Last Thursday, for a few gruesome hours, Yik Yak swept through Staples High School.
For those who haven’t heard of it — and count yourselves lucky — Yik Yak is an app that allows anyone to post short messages.
Which makes it fertile ground for gross, moronic comments about classmates, teachers and administrators.
Most of Thursday’s posts were astonishingly misogynistic. Others targeted blacks, Hispanics, Jews and gays.
Yik Yak offered a very disturbing look into the dark underbelly of the adolescent world. It’s a view adults seldom see.
Stuff that in the past appeared only on bathroom walls now infests cyberspace. Yet unlike graffiti, Yik Yak’s posts replicate virally. And unlike graffiti, they can’t be erased.
Several students — stunned at what they read about themselves — left class crying. Girls learned they are considered sluts, or obese pigs. Boys were threatened with violence because they are perceived to be gay. Principal John Dodig — who for 10 years has tried to create a safe, welcoming environment for all — was mocked too.
Dodig moved quickly, asking the IT staff to block the site. Soon, superintendent of schools Elliott Landon got Yik Yak to erect a “geo-fence” around it, blocking access in school. (Officials in other Fairfield County towns — and the city of Chicago — have done the same.)
By Friday morning, Yik Yak was gone. The damage lived on though, in the form of students who were mortified to learn what others thought of them. Some did not want to come to school. Tears, humiliation, even terror continued over the weekend for some.
But this story is not about the hateful, incendiary comments some Stapleites — how many is unclear — posted about their classmates, teachers and administrators.
It’s about what happened afterward.
Dodig left school Thursday “disappointed and somewhat depressed.” His decade of work — trying to build a climate of inclusiveness and kindness, a school free of harassment for any reason — seemed to have crumbled.
On Friday he was scheduled for a meeting elsewhere. But he wanted to be visible. So between every class period, he stood in the halls. At lunch, he was near the cafeteria.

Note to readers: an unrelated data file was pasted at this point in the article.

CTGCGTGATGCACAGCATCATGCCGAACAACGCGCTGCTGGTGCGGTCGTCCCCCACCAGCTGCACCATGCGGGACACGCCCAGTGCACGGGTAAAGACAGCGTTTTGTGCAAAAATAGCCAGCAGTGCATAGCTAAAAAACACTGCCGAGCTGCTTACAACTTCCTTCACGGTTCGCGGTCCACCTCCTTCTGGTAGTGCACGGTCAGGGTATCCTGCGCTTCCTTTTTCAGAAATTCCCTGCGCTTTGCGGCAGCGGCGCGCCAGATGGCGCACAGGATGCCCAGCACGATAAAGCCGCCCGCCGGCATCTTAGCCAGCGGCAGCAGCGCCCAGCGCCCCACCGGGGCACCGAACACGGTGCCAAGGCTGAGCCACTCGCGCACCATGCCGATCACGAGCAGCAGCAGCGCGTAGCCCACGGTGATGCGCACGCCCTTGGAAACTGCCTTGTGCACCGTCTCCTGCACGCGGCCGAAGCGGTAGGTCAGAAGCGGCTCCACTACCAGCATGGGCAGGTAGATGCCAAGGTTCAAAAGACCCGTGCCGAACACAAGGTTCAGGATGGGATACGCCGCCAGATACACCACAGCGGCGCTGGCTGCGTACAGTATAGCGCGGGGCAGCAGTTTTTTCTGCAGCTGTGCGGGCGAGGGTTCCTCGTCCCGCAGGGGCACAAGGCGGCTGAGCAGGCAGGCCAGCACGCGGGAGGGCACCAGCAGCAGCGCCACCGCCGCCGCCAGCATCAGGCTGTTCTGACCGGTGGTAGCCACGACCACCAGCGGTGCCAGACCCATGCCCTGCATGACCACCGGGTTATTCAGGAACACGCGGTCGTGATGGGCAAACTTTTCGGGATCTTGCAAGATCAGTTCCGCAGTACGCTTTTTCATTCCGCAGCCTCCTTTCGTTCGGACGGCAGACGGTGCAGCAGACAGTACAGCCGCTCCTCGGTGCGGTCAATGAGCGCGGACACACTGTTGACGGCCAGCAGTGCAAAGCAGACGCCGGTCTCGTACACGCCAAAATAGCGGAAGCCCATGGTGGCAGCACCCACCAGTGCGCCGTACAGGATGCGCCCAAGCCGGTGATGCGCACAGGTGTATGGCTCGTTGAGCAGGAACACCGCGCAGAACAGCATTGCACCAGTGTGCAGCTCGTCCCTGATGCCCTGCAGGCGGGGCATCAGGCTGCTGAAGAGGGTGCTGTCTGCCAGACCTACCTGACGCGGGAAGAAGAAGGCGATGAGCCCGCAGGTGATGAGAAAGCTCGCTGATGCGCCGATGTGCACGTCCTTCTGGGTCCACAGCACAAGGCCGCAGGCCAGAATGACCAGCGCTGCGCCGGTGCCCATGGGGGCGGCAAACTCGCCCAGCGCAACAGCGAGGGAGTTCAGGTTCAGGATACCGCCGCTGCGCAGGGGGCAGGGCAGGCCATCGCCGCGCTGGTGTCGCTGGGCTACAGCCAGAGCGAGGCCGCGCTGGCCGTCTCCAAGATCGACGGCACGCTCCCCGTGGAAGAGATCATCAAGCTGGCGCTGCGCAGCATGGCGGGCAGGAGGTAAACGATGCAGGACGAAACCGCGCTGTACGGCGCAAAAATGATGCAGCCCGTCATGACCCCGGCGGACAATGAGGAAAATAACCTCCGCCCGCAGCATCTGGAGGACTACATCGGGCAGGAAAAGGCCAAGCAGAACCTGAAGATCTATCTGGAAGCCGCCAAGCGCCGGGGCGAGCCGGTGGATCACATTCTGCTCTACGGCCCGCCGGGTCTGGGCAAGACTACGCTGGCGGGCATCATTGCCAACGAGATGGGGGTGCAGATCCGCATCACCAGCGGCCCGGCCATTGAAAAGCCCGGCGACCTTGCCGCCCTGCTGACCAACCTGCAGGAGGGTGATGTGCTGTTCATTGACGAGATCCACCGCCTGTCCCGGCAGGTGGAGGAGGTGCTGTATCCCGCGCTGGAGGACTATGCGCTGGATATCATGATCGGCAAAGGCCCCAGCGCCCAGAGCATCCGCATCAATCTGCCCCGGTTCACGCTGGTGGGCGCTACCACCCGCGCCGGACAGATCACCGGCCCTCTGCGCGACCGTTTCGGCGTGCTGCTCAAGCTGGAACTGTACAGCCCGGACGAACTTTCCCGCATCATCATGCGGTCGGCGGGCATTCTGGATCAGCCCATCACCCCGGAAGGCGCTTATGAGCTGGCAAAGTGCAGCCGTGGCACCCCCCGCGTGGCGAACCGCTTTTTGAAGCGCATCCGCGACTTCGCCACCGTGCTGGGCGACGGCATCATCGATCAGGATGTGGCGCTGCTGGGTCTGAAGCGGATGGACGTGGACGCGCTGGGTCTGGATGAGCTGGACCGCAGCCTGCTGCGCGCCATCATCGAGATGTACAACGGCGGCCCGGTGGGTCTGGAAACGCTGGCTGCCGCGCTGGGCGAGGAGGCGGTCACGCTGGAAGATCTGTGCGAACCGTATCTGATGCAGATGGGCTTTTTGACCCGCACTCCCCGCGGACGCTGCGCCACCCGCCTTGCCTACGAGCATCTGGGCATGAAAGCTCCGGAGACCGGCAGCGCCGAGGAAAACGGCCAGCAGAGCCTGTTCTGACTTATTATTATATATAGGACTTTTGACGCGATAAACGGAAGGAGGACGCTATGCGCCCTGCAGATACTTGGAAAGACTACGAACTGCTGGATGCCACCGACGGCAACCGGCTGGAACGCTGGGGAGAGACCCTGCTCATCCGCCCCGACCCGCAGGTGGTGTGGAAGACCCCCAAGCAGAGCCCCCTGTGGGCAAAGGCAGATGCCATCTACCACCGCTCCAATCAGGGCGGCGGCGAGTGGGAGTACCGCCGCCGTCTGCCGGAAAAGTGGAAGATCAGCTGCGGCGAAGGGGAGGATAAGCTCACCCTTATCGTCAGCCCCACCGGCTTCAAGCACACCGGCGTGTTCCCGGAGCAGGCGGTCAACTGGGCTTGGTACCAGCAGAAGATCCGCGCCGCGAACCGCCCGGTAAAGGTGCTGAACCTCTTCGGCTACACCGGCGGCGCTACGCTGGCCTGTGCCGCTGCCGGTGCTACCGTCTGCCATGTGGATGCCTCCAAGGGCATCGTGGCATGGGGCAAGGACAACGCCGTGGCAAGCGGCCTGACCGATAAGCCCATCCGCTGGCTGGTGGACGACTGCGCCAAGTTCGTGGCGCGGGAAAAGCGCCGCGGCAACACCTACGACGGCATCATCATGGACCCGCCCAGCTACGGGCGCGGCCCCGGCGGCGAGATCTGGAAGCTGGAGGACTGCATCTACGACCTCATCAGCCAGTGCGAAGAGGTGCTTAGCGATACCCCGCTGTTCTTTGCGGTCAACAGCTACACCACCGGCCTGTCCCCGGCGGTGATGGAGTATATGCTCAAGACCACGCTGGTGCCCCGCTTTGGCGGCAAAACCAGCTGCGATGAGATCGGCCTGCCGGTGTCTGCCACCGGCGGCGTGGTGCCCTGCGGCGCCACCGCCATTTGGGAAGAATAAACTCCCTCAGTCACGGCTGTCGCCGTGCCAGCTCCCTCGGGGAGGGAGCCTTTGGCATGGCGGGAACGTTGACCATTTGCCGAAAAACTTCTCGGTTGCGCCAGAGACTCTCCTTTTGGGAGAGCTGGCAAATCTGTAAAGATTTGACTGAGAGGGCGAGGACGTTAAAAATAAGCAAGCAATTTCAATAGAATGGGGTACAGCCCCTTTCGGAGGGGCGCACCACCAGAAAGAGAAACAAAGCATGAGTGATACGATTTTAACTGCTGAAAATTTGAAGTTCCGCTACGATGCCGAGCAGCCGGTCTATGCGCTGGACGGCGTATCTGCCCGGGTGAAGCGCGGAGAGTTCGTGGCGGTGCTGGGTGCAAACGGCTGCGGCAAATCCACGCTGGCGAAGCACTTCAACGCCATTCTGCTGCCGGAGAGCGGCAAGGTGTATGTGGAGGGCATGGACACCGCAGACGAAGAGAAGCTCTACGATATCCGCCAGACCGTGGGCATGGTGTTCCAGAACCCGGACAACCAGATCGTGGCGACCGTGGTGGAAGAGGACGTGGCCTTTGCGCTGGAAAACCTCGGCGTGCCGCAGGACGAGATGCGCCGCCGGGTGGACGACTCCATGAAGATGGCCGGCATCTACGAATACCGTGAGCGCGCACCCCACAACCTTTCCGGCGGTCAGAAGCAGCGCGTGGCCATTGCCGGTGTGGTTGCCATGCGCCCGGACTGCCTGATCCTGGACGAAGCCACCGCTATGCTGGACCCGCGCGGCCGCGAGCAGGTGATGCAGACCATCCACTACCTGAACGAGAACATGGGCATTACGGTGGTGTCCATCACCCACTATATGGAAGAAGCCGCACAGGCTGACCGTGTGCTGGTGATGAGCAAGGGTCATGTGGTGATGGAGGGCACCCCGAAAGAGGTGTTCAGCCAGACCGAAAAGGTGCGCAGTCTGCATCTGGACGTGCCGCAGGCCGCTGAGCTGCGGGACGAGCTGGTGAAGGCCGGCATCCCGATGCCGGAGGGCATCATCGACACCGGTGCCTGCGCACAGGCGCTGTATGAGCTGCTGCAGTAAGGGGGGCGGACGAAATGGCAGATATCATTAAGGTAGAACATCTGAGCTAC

All day long, students approached him. Singly or in small groups, they spoke.
“I’m sorry we disappointed you.” “This isn’t who we are.” “You must feel terrible.” “This is an awesome school.” “I apologize on behalf of my classmates.”
Over and over and over again, Staples students did the right thing.
Driving home that afternoon, Dodig says, “I felt so much better. To see so many of these kids with the courage and strength of character to say this to their principal — it was very encouraging and reaffirming.”
Dodig’s mission as Staples principal is to try to make all 1,900 students feel known and loved, by at least one adult. He’s tried to provide a safe, warm and encouraging space for every single boy or girl who comes through the doors every morning.
The vile posts on Yik Yak last Thursday devastated him. The counter-response on Friday made him realize the positive effect he’s had on many.
Yet more work remains to be done. Dodig has encouraged his staff to continue to try to end harassment and bullying, whenever and wherever it occurs. He hopes parents, clergy and other adults in Westport will continue to do the same.
He knows it’s not easy.
And he knows that Yik Yak is not the end of the battle.
“There will always be some technology available that kids misuse,” Dodig says.
Hopefully, there will also be many more kids who — as they did last Friday — know good from evil, and right from wrong. And are not afraid to do the right thing.
(Staples senior Will Haskell — president of Staples Players — has written a brutally honest and spectacularly insightful piece, for New York Magazine. It was published earlier this afternoon on their website. Click here for an insider’s account of the havoc Yik Yak wrought.)